Today, rapidly changing climatic conditions and the exponential growth and mobility of populations are accelerating changes to the environmental context of many cities across the world. To address these new challenges as city planners, we need to shift away from the traditional process of a single solution approach and towards a process of ‘evolving’ forms. Recently, the rise of ‘Evolutionary Algorithms’ allowed the possibility of generating design solutions driven by a set of parameters and objectives. This project explores the potential of generative evolutionary algorithms in redesign the city of Venice. It is an experimentation in use of ‘Wallacei’- a computational design tool that implements such concepts. 

The city of Venice has been facing many challenges over the years due to the sea level rise and increased touristic pressure. Consisting of 118 small islands that are separated by canals and linked by over 400 bridges, the city’s urban fabric is quite unique.  and can easily be described by waterchanels, irregular street networks and dense urban tissue. 

Creating the Phenotype


To replicate this unique urban tissue, we identify the key features of Venice as the context for our evolution – the divided islands, meandering water channels, and dense layout of buildings. After, we followed the below series of steps to generate the phenotype of the algorithm: 

  1. Generate a curve outline and divide this outline by the x and y axis by a set of sliders & genes. 
  2. To simulate the flexibility in meander, we applied both Wooly Path simulation with grasshopper “Anemone” plugin that would allow the gen
  3. Buildings in Venice are closely adjacent to each other with long alleys. To achieve this pattern, we subtracted the islands with “Parcels” from “Decoding Space” plugin and offset parcels for buildings.
  4. We also reveal the pillars which once hidden under the buildings (fig.1) as a new architectural feature in order to both support buildings from rising sea level and creating new activity spaces beneath buildings.    



So what are the main challenges that face Venice in the near future? Through research and analysis we identified four key challenges that our proposed objectives should try to answer to:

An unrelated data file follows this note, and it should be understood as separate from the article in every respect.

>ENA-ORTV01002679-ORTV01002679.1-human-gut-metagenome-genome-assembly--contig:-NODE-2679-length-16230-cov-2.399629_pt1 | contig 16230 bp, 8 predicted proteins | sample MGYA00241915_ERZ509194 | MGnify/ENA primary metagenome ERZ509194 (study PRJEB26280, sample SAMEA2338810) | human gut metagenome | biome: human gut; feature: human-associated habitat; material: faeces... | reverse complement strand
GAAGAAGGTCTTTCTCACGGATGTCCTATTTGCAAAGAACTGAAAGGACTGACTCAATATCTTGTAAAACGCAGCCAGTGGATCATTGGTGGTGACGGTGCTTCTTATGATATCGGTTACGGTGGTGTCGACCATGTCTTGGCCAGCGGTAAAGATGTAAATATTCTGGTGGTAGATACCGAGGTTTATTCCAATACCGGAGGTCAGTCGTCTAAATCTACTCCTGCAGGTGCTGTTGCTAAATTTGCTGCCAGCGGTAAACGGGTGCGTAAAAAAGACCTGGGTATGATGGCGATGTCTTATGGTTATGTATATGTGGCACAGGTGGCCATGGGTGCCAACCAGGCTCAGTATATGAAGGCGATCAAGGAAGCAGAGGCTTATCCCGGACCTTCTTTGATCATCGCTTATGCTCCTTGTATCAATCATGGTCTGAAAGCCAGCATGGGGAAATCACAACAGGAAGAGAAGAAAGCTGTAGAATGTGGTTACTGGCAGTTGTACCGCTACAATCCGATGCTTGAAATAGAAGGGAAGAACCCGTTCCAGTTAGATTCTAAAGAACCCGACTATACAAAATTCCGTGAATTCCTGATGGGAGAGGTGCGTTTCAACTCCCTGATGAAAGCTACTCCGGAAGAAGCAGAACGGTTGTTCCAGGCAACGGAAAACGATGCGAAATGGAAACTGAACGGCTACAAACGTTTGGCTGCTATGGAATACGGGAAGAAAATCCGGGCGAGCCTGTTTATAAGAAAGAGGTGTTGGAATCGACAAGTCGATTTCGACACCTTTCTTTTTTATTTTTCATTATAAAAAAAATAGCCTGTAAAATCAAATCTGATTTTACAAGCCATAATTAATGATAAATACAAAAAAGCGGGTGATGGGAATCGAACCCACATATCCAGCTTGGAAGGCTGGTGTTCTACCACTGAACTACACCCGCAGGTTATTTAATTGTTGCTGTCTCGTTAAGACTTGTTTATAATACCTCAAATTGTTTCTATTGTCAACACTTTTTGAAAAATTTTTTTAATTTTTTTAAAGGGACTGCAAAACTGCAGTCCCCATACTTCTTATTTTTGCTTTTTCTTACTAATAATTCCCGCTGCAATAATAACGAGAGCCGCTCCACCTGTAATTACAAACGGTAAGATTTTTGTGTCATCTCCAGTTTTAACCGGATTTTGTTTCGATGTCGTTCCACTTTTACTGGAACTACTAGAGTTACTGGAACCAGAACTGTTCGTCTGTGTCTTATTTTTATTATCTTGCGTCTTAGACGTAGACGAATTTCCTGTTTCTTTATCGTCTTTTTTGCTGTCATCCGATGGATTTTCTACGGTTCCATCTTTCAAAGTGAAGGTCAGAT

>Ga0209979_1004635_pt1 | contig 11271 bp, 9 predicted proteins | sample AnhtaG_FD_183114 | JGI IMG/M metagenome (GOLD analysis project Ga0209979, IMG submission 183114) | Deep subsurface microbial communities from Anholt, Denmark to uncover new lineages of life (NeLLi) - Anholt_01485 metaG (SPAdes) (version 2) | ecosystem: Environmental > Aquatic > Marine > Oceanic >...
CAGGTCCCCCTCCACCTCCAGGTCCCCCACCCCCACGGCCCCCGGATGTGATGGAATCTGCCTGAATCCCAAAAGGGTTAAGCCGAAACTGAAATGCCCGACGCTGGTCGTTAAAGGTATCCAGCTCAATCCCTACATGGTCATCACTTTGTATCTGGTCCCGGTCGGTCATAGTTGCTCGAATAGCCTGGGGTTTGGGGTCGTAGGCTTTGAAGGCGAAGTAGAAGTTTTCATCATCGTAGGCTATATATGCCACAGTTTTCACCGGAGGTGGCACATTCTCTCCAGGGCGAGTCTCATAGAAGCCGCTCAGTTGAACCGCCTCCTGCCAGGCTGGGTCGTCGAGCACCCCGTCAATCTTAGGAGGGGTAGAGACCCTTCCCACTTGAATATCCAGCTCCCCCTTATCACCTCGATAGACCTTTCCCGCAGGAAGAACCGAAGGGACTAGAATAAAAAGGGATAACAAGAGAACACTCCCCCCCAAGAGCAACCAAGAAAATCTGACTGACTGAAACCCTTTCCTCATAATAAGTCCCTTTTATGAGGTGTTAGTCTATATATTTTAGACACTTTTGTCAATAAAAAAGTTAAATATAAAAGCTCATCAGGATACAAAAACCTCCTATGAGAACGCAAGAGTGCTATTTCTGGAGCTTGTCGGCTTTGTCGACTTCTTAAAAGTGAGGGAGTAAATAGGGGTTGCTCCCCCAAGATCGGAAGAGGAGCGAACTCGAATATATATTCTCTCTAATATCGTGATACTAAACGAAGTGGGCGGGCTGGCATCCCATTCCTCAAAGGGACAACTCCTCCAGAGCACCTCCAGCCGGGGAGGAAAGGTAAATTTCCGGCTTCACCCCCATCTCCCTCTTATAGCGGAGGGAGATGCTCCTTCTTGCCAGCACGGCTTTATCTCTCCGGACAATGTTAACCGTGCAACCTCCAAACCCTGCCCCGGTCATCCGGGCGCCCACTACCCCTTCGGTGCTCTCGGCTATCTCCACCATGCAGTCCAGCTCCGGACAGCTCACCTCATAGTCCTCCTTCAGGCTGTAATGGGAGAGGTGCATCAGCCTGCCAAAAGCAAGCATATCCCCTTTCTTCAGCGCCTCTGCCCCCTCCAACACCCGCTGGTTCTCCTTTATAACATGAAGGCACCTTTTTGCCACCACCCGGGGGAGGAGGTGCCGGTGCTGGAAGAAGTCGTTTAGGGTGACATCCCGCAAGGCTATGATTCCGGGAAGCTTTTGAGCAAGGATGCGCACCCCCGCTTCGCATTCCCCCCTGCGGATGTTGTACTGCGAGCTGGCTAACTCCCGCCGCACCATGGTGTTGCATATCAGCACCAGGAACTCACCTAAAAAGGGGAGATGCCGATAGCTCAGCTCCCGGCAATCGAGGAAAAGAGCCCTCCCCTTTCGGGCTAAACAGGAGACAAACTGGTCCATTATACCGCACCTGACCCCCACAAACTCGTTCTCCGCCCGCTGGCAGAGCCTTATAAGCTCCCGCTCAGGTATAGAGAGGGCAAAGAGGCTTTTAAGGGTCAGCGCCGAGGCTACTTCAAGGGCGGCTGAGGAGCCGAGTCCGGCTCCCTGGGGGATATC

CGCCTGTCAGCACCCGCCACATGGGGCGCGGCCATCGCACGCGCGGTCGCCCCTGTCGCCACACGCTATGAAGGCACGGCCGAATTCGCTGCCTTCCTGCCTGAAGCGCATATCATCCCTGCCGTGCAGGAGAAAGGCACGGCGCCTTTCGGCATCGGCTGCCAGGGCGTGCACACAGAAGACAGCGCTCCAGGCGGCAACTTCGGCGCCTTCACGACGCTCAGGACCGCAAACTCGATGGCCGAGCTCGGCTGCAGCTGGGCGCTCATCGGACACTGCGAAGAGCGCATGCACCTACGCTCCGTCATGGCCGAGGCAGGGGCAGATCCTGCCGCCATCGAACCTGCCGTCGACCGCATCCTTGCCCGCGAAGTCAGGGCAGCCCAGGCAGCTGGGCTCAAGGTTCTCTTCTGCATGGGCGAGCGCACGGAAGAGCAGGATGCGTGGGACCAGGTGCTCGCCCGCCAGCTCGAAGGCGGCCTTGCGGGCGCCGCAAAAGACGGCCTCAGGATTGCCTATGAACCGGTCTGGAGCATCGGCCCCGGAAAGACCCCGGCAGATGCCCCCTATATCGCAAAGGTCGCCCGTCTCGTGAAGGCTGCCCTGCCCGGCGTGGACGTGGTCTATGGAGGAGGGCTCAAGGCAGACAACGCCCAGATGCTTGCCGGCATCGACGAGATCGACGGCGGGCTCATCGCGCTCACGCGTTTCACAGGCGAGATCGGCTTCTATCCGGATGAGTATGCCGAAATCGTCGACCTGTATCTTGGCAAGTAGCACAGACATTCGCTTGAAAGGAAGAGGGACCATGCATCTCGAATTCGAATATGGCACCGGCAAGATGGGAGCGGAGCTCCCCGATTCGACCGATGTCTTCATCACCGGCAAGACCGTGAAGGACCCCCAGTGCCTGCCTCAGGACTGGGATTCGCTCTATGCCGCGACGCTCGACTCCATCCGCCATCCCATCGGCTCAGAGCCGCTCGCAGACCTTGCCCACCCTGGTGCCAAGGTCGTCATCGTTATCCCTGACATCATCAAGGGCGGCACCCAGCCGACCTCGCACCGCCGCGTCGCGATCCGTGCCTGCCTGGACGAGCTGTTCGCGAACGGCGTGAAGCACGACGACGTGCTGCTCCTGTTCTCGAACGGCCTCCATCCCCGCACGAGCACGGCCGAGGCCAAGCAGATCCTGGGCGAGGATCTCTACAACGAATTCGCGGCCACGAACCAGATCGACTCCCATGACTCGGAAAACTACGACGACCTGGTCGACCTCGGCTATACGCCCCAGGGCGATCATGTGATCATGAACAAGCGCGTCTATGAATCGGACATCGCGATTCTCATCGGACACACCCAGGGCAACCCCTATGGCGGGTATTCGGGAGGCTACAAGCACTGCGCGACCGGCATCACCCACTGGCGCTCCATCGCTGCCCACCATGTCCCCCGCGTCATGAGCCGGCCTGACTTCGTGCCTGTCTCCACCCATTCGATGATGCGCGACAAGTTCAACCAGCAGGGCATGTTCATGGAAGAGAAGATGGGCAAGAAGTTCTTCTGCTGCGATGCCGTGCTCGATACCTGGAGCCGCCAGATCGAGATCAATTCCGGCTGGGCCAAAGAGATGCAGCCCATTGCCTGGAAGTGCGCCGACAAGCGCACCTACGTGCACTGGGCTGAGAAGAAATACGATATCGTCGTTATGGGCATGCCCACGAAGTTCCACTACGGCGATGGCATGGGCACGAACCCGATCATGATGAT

• Sea-level rise
  • Excess of tourists
  • Lack of public spaces
  • Lack of connectivity 


The objectives of these projects were divided into two categories that are controlled by different genes:

Design objectives that aim at tackling the challenges through and not through the algorithm ( These objectives are not linked to the Wallaci fitness criteria): 

  1. Elevate buildings from water
    To tackle the issue of increased water levels a gene was connected to control all the heights of the buildings 
  2. Create plazas typologies
    In order to provide for the lack of public spaces in this new urban morphology we have decided to elevate the rooftops of the buildings and use them as public space. The algorithm will calculate the rooftop area of the resulting buildings and pick the largest areas to be and then those will be elevated with pillars. 


Fitness objectives that either maximize or minimize certain output:

  1. Maximize island distribution
    The aim of this objective is to achieve an equal distribution of islands in the given urban land. It does this by dividing the given polygon of the site by the (y) and (x) axis. 
  2. Maximize accommodation
    This objective tackles the challenge of increased population and tourism density by vertical adjustment of the blocks. By maximizing the sum of all heights of the fabric it can achieve the optimal floor area ratio needed to accommodate the people residing in the city. 
  3. Maximize boat network
    Assuming that Venice will be fully covered by water due to the sea level rise the aim of this objective is to create the maximum area for boat network to allow for easier transport and connectivity by water. This objective adjusts the size of the parcels and scales them up or down depending on the area to achieve maximum water coverage for the boats. 
  4. Maximize sunlight in plazas
    As mentioned in the design objectives- we introduced plazas on top of the buildings to 
  5. Maximize plazas distribution
    To be able to achieve this objective the algorithm will calculate the shortest. Calculate the distance between the centers of the closest plazas and aim to maximize this distance 

Evolution of Venice

In order to create a balanced evolution, the fitness objectives are deliberately designed to conflict, aiming at maximizing activity spaces both from below (the water network) and from above (the rooftop plazas). To ensure both variation and cohesion in evolution, we keep the crossover and mutation parameters as the setting below:


Post validation

We finally selected Generation 18, solution 11 in our 2nd attempt as the best performance as it provides adequate activity spaces both from water and from rooftop, compared to previous typical city model of Venice, more people are able to live and at the same time enjoy better opportunities in public spaces.


Venice 2.0 is a project of IAAC, Institute for Advanced Architecture of Catalonia developed at Master in City & Technology in 2020/21 by students: Hebah Qatanany, Laura GuimarãesDongxuan Zhu, and Arina Novikova and faculty: Milad Showkatbakhsh